Start your own Kombucha – a healthy probiotic drink made from fermented tea. In this hands-on workshop you will explore home-grown teas and Kombucha to your taste. You will ‘second ferment’ and add natural flavours for your own own bottle of take-home kombucha. Discover the tools, processes and nutritional benefits of fermenting including how to preserve vegetables with ferments. Enjoy afternoon tea from the permaculture garden. Take home your own mother kit. Prices: $40 pp or 70 for two, $60 VIP includes Kombucha Kit. Bookings essential.
Seriously Good Ferments
Did you know the nutritional value of many foods improves with fermentation? Ferments cut toxic compounds, add flavour and increase beneficial gut flora. It seems there are ample reasons to enjoy fermenting your food.
Ferments ooze abundantly in the wild. Yet only a diligent cook could invent a brew fit for consumption. Early brew developers were clever, patient, organised and observant.
Unfortunately, few people today know how to brew their own. Yet traditional brews bubble in every corner of the world. Aboriginal Australians use honey and Banksia. In freezing Alaska, fermented meat is big on the menu. Pulque, in Mexico, takes an underwhelming cactus juice and turns it magically into a popular drink, rich in vitamins.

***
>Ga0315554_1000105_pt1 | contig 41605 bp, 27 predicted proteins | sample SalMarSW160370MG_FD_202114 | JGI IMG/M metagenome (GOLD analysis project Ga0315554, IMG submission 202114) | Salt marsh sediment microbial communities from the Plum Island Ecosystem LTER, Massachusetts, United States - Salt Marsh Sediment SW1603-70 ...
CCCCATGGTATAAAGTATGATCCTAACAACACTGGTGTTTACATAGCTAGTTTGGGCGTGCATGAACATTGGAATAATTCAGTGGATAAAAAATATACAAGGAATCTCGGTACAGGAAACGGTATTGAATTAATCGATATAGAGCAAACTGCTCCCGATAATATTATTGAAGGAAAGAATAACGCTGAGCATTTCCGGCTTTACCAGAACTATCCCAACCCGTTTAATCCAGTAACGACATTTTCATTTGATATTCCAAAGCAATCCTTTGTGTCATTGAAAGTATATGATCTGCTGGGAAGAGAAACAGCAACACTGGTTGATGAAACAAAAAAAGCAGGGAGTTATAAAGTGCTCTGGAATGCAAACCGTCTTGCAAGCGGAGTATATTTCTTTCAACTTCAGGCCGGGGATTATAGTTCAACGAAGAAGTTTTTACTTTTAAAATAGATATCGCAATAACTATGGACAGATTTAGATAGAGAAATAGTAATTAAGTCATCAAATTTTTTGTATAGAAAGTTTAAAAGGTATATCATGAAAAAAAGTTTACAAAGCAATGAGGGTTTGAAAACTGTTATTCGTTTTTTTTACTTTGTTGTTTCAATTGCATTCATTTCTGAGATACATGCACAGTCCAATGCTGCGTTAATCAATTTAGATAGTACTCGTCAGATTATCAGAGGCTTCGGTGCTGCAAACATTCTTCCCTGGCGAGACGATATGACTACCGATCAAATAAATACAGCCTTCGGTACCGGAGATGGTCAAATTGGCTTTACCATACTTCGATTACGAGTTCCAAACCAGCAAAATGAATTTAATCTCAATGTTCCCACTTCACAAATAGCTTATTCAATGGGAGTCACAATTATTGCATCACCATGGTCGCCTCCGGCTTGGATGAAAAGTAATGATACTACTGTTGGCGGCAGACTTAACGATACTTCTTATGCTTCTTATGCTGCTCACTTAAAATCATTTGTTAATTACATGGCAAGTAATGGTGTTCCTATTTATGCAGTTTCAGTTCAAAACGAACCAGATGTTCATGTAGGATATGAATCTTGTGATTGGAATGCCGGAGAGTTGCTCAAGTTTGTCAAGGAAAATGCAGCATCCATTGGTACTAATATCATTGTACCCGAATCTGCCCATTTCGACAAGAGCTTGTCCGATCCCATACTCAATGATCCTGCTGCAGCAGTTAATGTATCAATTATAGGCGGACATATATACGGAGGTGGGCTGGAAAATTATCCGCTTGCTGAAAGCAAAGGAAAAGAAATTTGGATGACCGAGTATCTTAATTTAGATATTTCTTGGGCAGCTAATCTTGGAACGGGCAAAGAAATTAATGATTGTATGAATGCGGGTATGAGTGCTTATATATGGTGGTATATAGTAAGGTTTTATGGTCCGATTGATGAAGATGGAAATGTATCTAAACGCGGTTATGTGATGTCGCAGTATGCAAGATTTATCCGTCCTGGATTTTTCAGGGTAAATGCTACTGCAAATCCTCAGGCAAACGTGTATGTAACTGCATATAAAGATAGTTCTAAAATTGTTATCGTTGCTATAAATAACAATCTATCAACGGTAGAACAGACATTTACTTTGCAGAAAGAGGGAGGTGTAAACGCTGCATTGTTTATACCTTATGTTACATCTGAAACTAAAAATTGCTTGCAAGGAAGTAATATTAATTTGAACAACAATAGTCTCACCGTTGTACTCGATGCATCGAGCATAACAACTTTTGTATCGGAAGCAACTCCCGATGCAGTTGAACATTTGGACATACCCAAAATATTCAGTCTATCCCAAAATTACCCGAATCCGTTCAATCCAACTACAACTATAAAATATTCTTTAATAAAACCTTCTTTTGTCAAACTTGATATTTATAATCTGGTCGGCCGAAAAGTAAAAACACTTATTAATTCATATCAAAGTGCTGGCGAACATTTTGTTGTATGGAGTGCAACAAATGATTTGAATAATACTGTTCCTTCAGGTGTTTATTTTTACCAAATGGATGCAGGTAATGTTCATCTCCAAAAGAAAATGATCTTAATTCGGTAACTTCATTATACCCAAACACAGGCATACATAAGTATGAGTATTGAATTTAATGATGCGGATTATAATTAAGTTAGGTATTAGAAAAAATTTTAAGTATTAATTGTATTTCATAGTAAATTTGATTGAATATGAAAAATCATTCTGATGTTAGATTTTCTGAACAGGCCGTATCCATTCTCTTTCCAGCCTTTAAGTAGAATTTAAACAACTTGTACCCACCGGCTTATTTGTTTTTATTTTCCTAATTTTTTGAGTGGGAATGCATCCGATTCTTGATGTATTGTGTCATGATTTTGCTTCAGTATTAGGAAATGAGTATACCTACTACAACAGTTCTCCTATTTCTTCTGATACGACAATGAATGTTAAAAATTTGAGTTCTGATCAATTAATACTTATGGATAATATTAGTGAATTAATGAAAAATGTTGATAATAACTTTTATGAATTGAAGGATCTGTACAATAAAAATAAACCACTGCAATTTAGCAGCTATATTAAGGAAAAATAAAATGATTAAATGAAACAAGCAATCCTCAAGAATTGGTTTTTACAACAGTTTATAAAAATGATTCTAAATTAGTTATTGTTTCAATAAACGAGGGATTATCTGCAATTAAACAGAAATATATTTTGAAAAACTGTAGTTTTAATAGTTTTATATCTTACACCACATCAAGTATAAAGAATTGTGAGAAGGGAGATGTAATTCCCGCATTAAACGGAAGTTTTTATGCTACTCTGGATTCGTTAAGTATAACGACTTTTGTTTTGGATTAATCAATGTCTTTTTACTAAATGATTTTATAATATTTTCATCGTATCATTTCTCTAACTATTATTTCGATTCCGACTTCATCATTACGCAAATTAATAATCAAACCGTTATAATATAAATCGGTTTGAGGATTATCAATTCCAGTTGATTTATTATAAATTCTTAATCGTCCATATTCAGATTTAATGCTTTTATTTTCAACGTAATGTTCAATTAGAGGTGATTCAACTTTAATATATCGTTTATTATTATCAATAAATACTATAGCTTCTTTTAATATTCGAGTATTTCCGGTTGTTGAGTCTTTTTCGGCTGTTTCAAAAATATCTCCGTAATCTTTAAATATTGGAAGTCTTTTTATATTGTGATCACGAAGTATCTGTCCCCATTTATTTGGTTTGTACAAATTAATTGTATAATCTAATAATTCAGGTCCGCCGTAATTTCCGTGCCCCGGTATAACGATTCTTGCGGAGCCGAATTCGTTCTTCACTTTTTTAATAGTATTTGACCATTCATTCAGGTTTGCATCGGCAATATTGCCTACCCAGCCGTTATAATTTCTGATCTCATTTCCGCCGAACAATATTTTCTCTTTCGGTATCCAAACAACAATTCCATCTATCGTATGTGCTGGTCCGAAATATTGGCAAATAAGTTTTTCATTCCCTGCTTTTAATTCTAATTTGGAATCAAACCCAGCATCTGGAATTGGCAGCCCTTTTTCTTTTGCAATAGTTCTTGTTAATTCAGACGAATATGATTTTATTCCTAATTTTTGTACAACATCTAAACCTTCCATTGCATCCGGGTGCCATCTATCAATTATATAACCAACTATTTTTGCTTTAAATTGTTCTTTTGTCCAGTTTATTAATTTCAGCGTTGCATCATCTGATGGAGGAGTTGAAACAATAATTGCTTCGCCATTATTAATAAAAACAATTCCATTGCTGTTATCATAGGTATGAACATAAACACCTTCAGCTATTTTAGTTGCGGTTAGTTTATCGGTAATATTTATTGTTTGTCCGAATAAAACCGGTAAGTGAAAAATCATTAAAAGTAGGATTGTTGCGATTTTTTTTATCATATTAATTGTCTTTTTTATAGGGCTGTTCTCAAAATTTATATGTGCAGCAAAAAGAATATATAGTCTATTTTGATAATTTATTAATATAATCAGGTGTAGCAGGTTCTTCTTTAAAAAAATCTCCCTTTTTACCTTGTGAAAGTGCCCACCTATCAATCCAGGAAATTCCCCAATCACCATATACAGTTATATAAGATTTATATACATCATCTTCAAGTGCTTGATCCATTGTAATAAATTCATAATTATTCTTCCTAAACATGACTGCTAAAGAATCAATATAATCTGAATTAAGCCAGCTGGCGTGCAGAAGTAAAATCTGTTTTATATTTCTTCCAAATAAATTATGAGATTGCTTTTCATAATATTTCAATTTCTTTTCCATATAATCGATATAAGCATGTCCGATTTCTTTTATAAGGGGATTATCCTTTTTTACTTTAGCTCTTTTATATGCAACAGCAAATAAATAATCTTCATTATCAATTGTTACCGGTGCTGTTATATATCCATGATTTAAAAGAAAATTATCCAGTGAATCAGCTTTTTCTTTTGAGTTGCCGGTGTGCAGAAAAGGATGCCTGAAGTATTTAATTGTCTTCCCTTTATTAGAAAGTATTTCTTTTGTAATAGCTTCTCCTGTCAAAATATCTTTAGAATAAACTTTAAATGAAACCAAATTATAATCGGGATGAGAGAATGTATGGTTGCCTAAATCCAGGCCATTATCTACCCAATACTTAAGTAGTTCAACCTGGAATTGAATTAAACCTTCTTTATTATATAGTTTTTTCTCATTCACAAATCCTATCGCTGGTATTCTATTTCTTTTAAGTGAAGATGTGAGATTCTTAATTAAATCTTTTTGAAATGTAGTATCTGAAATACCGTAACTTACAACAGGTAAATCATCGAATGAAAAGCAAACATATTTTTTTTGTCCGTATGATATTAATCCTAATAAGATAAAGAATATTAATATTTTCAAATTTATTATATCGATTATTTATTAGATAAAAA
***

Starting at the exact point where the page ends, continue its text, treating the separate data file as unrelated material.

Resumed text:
Consider the remarkable longevity of a bottle of wine compared to a flask of grape juice. Although alcohol has served humanity long, the abuse of alcohol has given ferments a bad rap. In addition to this poor reputation, new inventions began competing. In recent decades, chemical preservatives and canning ended the popularity of fermentation. Yet, ferments exist despite the fact that they not required.
Ferments survive because they are enjoyed!
Surprisingly, a number of ferments are high on the average shopping list. For many people in the western world, the cultures and ferments of choice are bread, alcohol (beer, wine, cider, Perry, liquors), vinegar, tea, coffee chocolate, olives, yogurt, bread and cheese.
Science of Ferments
Ultimately, fermentation enriches food with essential amino acids, vitamins, newly available minerals and bio-active compounds. For example, Rhizopus oligosporus the active culture in Tempe, a soy cheese, increases the vitamins like niacin and riboflavin.
In addition to the acids and bioactive compounds, the ferment breeds micro-organisms which produce powerful enzymes. These enzymes break down some of the tough compounds, making the food easier to digest. By fermenting tough foods like cassava, lactic acid bacteria detoxifies any potentially poisonous substances. In Tempe, the ferment also works to decrease the oligosaccharides gases.
In conclusion, fermentation cuts through a myriad of nasty chemicals. Cereals, legumes, and tubers contain toxic compounds including Phytates, Tannins, Cyanogenic glycosides, Oxalates, Saponins, Lectins, alpha-amylase, Trypsin, and Chymotrypsin. Luckily, fermentation breaks down these anti-nutritional components such as Phytate in whole wheat breads and lectins in soy beans.
Fermenting and cooking are great ways to boost your home production, lessen our footprint and build self-empowerment.
- Make your own Kimchi with a fun soundtrack and recipe from Formidable Vegetable Sound System.
- Join workshop on making Kombucha at our Mt Kembla site. Bookings here
This event is sponsored by PermacultureVisions.com online Permaculture training organisation.